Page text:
Twelve people in five states have been infected with E. coli O26 in an outbreak linked to raw clover sprouts served at Jimmy John’s sandwich restaurants, according to the Centers for Disease Control and Prevention.

Iowa has reported five cases, Missouri three, Kansas two, while Arkansas and Wisconsin have each reported one person infected with the outbreak strain, the CDC said in an investigation report Wednesday.

Those sickened range in age from 9 to 49 years old. Median age is 25. All the victims are female. Two of the 12 have been hospitalized.

The CDC says the onset of their illnesses ranged from Dec. 25, 2011 to Jan. 15, 2012.

“Preliminary results of the epidemiologic and traceback investigations indicate eating raw clover sprouts at Jimmy John’s restaurants is the likely cause of this outbreak,” the CDC concluded in its report. 

Raw sprouts served on sandwiches at Jimmy John’s restaurants have been associated with multiple foodborne illness outbreaks in recent years.

In 2008, at least 19 E. coli O157:H7 cases were linked to alfalfa sprouts sold at Colorado Jimmy John’s restaurants. In 2009, 228 people became ill in Nebraska, Iowa, South Dakota and Kansas after eating  Salmonella-contaminated sprouts at several restaurants, including Jimmy John’s outlets.

In late 2010, a 16-state Salmonella outbreak that struck 94 people was linked, in part, to alfalfa and spicy sprouts served at Jimmy John’s restaurants, while a separate outbreak of Salmonella a month later, which sickened seven people in Oregon and Washington, was also tied to Jimmy John’s sandwiches. 

Following those outbreaks, the company announced it was switching from alfalfa sprouts to clover sprouts nationwide.

In this latest outbreak, there’s strong epidemiologic evidence tying the illnesses to the Jimmy John’s chain.

Among 11 of the ill people who gave information to investigators, 10  — or 91 percent  — reported eating at a Jimmy John’s restaurant in the week before they became sick. Among those 10, eight said they ate a sandwich containing sprouts and 9 reported eating a sandwich containing lettuce.

The ill people ate at nine different Jimmy John’s locations in four states, the CDC reported. 

A traceback investigation by the Food and Drug Administration (FDA) continues, but the CDC said preliminary evidence points to a common lot of clover seeds used to germinate the sprouts served at the Jimmy John’s outlets where the sick people ate. 

“FDA and states conducted a traceback that identified two separate sprouting facilities; both used the same lot of seed to grow clover sprouts served at these Jimmy John’s restaurant locations,” the report stated. “On February 10, 2012, the seed supplier initiated notification of sprouting facilities that received this lot of clover seed to stop using it. Investigations are ongoing to identify other locations that may have sold clover sprouts grown from this seed lot.”

At this time, the CDC said no other restaurants or grocery stores are associated with the outbreak.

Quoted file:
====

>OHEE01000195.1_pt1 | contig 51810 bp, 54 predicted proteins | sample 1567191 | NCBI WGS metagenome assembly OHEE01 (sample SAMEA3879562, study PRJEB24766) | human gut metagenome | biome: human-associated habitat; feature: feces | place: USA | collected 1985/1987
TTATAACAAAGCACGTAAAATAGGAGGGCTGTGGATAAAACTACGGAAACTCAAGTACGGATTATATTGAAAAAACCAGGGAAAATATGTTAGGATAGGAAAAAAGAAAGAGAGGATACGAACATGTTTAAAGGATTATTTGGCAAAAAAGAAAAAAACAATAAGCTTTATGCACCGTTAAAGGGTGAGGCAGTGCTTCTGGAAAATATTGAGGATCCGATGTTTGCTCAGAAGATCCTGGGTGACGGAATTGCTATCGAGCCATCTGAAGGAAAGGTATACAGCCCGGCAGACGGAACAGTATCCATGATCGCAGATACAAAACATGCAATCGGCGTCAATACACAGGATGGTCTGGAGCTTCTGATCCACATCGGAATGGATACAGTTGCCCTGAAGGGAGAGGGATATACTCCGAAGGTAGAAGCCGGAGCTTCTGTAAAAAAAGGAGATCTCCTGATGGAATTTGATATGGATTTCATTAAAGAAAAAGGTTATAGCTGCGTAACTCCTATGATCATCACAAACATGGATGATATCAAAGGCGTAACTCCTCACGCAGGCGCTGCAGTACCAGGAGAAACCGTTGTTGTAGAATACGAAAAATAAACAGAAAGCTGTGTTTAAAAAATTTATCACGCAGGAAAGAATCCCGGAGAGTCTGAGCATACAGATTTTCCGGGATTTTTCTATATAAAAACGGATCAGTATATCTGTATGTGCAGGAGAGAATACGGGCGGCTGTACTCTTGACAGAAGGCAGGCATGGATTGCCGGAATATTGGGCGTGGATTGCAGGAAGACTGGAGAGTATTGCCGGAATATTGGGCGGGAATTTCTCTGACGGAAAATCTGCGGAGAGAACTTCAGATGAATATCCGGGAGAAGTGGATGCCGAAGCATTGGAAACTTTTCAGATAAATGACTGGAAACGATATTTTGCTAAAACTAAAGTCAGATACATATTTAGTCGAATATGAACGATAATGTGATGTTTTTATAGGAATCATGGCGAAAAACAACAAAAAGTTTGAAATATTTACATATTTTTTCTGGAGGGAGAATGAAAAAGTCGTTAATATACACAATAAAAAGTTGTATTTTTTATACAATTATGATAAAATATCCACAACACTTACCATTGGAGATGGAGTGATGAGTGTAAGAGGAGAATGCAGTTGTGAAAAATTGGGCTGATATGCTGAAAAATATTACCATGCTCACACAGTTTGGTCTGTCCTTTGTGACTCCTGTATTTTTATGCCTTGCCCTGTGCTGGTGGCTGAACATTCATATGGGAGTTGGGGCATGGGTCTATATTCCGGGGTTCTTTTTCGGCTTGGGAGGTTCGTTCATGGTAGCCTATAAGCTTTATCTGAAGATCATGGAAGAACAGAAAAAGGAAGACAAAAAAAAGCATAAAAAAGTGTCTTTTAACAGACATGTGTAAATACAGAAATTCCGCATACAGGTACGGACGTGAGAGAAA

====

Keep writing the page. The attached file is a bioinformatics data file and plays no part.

PulseNet, the national surveillance system of foodborne illnesses, is being used to identify additional cases that might be part of the outbreak.

But the E. coli serotype in this latest outbreak is rare, and the genetic fingerprint pattern has never been seen before in PulseNet, the CDC said. The 026 serotype is among the so-called “Big Six” E. coli strains soon to be regulated in ground beef.

The CDC notes that because non-O157 E. coli strains are more difficult to identify than E. coli O157:H7, many clinical laboratories do not test stool specimens for them and therefore O26 infections may go undiagnosed and unreported.

When Jimmy John’s began serving raw clover sprouts a year ago, it did so saying it hoped to decrease the chances of contamination. Clover seeds are smoother than alfalfa seeds, and presumably easier to sanitize. 

Sprouts, which have been the cause of many foodborne epidemics, are considered a high-risk food because they have the potential to carry large amounts of pathogens. If the seeds used to germinate sprouts become contaminated with feces from domestic or wild animals – perhaps through contaminated water or improperly composted manure fertilizer – the  sprouts will also be contaminated. The warm, moist conditions used to grow sprouts permit harmful bacteria to rapidly multiply.

Citing food safety concerns, Walmart stopped carrying sprouts in its stores in October 2010. Last month, the national restaurant chain Jason’s Deli announced it would not serve sprouts for the remainder of 2012 and possibly 2013.


Since 2000, sprouts have been linked to 30 foodborne illness outbreaks in North America, Europe and Australia, including last spring’s outbreak of E. coli O104:H4 centered in Germany, which sickened 4,321 people and killed more than 50. That outbreak has been linked to sprouts grown from contaminated fenugreek seeds.

The continued use of raw sprouts in the face of multiple outbreaks has many baffled, including food safety attorney Bill Marler, publisher of Food Safety News. “As a business man I am left wondering why a company would continue to take this kind of financial and public relations risk,” Marler said in a news release. “As a food safety advocate I am concerned that customer safety is not being taken seriously.”

“When people think of sprouts, they think of a health food. They aren’t thinking about serious illness, hospitalization, or worse,” he said. “However, the track record for sprouts suggests that consumers ought to know the dangers. And, of course the onus for providing this information falls on those who are selling sprouts.”

Marler has suggested that sprout growers include a warning label on their product that alerts consumers to the risks associated with consuming raw sprouts.

CDC Outbreak Map:



James Andrews contributed to this report.